I often think there are people out there who want it that way. Oh I don’t mean the crazies and the sickos and the whack-jobs who inhabit the dark swamps of the net and hang out in dingy bars where you know you could pick up anything for the right price.

No, I mean people in plush rooms, in nice offices, people who wouldn’t soil their own hands or their own reputations by giving in to their own prejudices to quite that extent, but who’d happily stand on the side-lines and watch, and then make hay from the aftermath.

People like the hacks who have waited a lifetime to cover something on that magnitude, to pour their fake outrage out, to unleash their own irrational hate and fury. To act, finally, and with abandon, like the true apex hypocrites that they really are, blaming the rest of society for forces they have helped to unleash.

The truth is, and we know it for a fact, that they have done everything they can to stir the soup. Their column inches, their ludicrous radio statements, their ill-chosen – or perhaps carefully chosen, who knows how their minds work – comments about Lennon “bringing it on himself”, about how he should “learn to keep his head down”, give license to dangerous people to do diabolical things. These are not stupid people, or at least they are not that stupid. On some level they must realise this, they must understand what they’re helping to promote. Yet they still do it.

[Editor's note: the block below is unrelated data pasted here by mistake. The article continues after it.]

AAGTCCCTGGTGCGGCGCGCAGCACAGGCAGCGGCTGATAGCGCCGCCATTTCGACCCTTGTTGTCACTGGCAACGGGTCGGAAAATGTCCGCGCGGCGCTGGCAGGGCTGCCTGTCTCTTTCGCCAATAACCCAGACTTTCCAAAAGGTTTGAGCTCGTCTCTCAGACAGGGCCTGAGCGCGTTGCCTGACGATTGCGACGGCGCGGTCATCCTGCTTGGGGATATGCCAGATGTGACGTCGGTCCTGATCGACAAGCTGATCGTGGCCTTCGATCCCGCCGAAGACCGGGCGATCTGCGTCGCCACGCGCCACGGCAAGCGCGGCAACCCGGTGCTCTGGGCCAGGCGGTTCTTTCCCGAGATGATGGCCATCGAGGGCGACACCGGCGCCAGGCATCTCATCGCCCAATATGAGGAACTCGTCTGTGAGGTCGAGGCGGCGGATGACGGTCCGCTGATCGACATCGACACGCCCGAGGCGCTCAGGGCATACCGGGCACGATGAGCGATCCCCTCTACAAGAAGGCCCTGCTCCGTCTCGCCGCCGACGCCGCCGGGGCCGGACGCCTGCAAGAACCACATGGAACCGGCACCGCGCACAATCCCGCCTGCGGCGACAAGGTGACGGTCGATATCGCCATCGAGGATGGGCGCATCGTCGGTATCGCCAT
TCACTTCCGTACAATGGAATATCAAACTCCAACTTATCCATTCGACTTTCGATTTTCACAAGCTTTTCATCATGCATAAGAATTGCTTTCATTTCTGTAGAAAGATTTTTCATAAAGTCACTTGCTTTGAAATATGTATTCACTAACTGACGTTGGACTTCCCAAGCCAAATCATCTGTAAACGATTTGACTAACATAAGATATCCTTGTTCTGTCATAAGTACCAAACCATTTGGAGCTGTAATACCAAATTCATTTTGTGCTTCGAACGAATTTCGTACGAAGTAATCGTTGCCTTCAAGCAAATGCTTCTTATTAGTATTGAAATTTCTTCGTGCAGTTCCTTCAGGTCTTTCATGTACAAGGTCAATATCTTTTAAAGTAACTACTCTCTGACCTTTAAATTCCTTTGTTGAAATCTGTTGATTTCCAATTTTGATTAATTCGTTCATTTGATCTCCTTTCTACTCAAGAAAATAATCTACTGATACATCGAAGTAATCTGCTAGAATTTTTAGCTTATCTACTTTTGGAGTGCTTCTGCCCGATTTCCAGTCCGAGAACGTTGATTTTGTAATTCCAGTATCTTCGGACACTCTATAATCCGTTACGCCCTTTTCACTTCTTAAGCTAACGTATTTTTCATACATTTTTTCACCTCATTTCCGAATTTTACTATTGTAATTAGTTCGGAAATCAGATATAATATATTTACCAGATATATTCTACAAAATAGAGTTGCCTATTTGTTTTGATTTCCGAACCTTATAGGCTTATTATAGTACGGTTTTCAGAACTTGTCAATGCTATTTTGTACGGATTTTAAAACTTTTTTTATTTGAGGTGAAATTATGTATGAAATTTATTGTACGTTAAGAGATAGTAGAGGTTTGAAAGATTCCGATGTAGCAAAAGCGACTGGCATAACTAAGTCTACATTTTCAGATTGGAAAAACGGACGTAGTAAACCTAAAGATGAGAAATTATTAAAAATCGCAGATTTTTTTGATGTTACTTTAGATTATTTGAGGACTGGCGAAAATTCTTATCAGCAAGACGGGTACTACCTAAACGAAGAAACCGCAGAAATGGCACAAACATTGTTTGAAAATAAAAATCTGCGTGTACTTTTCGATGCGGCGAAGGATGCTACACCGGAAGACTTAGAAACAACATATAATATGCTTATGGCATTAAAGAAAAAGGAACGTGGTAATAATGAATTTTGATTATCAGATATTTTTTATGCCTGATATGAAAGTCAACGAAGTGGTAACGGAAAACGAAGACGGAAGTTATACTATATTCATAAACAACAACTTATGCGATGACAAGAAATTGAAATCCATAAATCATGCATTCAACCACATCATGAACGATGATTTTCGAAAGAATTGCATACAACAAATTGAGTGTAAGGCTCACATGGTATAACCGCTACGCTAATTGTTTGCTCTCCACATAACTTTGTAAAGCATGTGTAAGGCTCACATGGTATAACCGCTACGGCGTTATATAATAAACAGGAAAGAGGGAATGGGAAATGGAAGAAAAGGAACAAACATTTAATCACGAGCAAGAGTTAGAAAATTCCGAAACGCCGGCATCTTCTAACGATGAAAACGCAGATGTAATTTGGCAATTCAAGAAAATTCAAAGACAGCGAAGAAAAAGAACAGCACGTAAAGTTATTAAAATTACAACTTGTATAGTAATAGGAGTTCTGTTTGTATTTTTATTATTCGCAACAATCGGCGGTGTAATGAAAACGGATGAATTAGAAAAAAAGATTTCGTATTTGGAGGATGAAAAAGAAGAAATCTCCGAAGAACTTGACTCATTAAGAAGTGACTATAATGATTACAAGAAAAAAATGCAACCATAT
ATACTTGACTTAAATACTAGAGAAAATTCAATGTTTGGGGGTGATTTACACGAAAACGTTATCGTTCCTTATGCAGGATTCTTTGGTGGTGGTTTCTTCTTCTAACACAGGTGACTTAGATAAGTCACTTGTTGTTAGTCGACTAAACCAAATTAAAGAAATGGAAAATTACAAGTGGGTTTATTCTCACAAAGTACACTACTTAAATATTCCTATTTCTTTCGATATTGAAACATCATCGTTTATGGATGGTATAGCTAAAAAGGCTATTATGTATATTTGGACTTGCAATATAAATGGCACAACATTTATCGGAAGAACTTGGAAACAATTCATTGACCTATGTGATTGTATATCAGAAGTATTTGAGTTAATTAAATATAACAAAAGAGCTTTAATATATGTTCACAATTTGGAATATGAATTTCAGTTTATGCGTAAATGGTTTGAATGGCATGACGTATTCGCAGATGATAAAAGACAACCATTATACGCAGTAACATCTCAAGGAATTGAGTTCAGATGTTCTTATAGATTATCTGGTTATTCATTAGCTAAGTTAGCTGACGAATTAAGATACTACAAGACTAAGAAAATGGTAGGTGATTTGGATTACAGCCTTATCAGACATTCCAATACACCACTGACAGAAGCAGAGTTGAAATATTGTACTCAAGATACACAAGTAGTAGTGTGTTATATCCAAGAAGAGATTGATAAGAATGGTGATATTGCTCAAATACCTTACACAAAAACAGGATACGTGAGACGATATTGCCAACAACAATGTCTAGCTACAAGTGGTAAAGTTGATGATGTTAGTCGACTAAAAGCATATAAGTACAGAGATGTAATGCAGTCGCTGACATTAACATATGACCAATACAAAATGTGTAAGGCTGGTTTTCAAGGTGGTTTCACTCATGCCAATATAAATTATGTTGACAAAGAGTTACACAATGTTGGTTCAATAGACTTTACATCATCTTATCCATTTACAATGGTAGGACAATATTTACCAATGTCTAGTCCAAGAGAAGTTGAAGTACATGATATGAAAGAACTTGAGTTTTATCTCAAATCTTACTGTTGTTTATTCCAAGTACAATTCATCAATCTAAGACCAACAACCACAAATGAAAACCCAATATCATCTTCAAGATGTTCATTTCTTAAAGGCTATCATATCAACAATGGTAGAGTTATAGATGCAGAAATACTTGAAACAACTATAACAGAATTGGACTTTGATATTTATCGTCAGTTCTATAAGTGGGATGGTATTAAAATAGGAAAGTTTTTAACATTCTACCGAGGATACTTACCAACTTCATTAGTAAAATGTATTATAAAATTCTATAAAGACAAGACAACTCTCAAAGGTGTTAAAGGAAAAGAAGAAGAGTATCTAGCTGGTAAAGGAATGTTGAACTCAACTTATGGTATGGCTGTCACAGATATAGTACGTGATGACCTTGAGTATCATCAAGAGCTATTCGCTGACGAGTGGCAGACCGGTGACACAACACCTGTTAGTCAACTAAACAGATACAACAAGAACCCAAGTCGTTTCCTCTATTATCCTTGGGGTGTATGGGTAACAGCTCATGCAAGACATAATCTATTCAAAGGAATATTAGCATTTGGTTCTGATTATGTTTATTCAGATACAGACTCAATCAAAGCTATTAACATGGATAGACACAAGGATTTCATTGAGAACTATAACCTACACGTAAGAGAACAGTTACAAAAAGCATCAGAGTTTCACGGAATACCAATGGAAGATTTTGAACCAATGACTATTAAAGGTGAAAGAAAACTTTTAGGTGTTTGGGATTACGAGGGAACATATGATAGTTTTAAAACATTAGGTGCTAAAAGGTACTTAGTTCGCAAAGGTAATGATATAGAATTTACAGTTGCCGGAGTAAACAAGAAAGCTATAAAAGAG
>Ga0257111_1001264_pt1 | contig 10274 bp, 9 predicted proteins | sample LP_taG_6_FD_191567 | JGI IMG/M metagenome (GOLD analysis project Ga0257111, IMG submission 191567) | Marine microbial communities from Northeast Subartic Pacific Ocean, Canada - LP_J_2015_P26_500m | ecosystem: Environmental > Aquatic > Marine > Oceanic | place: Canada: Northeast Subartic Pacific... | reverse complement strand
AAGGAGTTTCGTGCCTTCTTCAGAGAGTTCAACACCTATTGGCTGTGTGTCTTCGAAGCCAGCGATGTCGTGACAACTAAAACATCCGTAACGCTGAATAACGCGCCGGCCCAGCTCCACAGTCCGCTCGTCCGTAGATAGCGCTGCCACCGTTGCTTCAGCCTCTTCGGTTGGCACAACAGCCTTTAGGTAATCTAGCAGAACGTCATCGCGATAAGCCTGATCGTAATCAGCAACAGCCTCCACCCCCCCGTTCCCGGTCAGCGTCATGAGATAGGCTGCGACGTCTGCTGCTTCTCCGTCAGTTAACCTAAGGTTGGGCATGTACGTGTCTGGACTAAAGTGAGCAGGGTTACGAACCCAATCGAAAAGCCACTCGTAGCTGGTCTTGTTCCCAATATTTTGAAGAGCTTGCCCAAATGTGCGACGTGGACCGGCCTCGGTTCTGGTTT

So too do the politicians, who’s own fake outrage has already been unleashed, to devastating effect, with the passage of un-necessary, restrictive and dangerous laws, which pick on easy targets instead of tackling the real problem. They made it into an issue about football fans, rather than confronting the truth; that this is an issue with its roots in wider society.

These are the people who called a summit meeting, and elevated a football match into a national scandal because Neil Lennon had the temerity to go nose to nose with the darling of the radio shows and newspaper offices. When the same man was sent bombs and bullets, and attacked in the street, they expressed half-regret and then walked on by and did nothing.

On top of this, the justice system that was supposed to protect him has failed, utterly, and in ways which defy belief. The same criminal courts which threaten to destroy the lives of dozens of young men because they sing certain songs allowed the two men responsible for those outrageous acts to escape serious charges, and sent them down, instead, for conspiracy to commit assault. With bombs.

Where were the prosecutions under the Terrorism Act, which would have been more appropriate? Lennon was not the only target; bombs were sent to the QC Paul McBride, and even to a Member of the Scottish Parliament. That is, by its very definition, an act of domestic terrorism.

Let me pose a question to you, a very simple one.

Had the manager of another Scottish club been sent bombs, had another QC, with his own involvement in football, been sent bombs, had, say, a Scottish Member of Parliament who’s constituency includes Ibrox, been sent a bomb in the post, and furthermore, had the perpetrators, and not the victims, been of Irish Catholic descent, do you think the justice system would have allowed such phony charges? Would the Crown Prosecution Service have acted so without teeth?

Of course not. The full weight of the system would have been brought to bear. As it should. And as it wasn’t in this case, a case which attracted global headlines.